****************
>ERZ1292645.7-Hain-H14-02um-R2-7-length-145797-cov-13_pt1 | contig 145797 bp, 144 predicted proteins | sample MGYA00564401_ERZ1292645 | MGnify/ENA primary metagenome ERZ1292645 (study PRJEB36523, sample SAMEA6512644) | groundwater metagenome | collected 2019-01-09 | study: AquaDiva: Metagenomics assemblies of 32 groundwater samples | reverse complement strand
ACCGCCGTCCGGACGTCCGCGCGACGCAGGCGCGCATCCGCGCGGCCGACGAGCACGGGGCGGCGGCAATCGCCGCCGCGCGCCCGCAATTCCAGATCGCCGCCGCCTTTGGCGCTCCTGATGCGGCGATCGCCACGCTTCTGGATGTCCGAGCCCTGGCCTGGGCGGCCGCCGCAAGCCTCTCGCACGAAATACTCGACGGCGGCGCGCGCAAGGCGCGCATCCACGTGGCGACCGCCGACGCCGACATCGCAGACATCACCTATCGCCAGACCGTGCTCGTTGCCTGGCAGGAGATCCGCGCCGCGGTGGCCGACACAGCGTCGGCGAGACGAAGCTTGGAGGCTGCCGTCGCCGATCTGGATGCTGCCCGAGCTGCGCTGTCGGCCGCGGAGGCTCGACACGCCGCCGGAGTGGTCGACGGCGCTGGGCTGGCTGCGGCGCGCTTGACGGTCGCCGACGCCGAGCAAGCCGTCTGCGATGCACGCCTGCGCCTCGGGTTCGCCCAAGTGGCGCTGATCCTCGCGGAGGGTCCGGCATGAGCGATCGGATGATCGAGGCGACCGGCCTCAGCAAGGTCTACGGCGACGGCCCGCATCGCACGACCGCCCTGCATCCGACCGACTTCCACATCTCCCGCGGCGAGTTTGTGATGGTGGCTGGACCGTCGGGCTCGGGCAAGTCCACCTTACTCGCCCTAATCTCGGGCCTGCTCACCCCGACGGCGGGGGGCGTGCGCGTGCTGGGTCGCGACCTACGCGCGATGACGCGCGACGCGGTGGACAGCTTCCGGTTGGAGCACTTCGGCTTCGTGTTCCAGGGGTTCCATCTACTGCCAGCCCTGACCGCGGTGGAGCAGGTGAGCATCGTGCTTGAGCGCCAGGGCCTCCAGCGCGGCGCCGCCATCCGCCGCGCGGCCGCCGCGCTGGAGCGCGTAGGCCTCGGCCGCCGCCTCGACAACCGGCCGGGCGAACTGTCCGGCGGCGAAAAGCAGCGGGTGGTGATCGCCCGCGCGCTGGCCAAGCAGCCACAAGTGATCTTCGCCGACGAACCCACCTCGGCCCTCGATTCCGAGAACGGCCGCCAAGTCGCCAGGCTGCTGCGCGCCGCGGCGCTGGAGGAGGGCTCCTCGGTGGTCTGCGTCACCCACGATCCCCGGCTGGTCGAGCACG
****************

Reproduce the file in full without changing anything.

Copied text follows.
>ERZ1292645.7-Hain-H14-02um-R2-7-length-145797-cov-13_pt1 | contig 145797 bp, 144 predicted proteins | sample MGYA00564401_ERZ1292645 | MGnify/ENA primary metagenome ERZ1292645 (study PRJEB36523, sample SAMEA6512644) | groundwater metagenome | collected 2019-01-09 | study: AquaDiva: Metagenomics assemblies of 32 groundwater samples | reverse complement strand
ACCGCCGTCCGGACGTCCGCGCGACGCAGGCGCGCATCCGCGCGGCCGACGAGCACGGGGCGGCGGCAATCGCCGCCGCGCGCCCGCAATTCCAGATCGCCGCCGCCTTTGGCGCTCCTGATGCGGCGATCGCCACGCTTCTGGATGTCCGAGCCCTGGCCTGGGCGGCCGCCGCAAGCCTCTCGCACGAAATACTCGACGGCGGCGCGCGCAAGGCGCGCATCCACGTGGCGACCGCCGACGCCGACATCGCAGACATCACCTATCGCCAGACCGTGCTCGTTGCCTGGCAGGAGATCCGCGCCGCGGTGGCCGACACAGCGTCGGCGAGACGAAGCTTGGAGGCTGCCGTCGCCGATCTGGATGCTGCCCGAGCTGCGCTGTCGGCCGCGGAGGCTCGACACGCCGCCGGAGTGGTCGACGGCGCTGGGCTGGCTGCGGCGCGCTTGACGGTCGCCGACGCCGAGCAAGCCGTCTGCGATGCACGCCTGCGCCTCGGGTTCGCCCAAGTGGCGCTGATCCTCGCGGAGGGTCCGGCATGAGCGATCGGATGATCGAGGCGACCGGCCTCAGCAAGGTCTACGGCGACGGCCCGCATCGCACGACCGCCCTGCATCCGACCGACTTCCACATCTCCCGCGGCGAGTTTGTGATGGTGGCTGGACCGTCGGGCTCGGGCAAGTCCACCTTACTCGCCCTAATCTCGGGCCTGCTCACCCCGACGGCGGGGGGCGTGCGCGTGCTGGGTCGCGACCTACGCGCGATGACGCGCGACGCGGTGGACAGCTTCCGGTTGGAGCACTTCGGCTTCGTGTTCCAGGGGTTCCATCTACTGCCAGCCCTGACCGCGGTGGAGCAGGTGAGCATCGTGCTTGAGCGCCAGGGCCTCCAGCGCGGCGCCGCCATCCGCCGCGCGGCCGCCGCGCTGGAGCGCGTAGGCCTCGGCCGCCGCCTCGACAACCGGCCGGGCGAACTGTCCGGCGGCGAAAAGCAGCGGGTGGTGATCGCCCGCGCGCTGGCCAAGCAGCCACAAGTGATCTTCGCCGACGAACCCACCTCGGCCCTCGATTCCGAGAACGGCCGCCAAGTCGCCAGGCTGCTGCGCGCCGCGGCGCTGGAGGAGGGCTCCTCGGTGGTCTGCGTCACCCACGATCCCCGGCTGGTCGAGCACG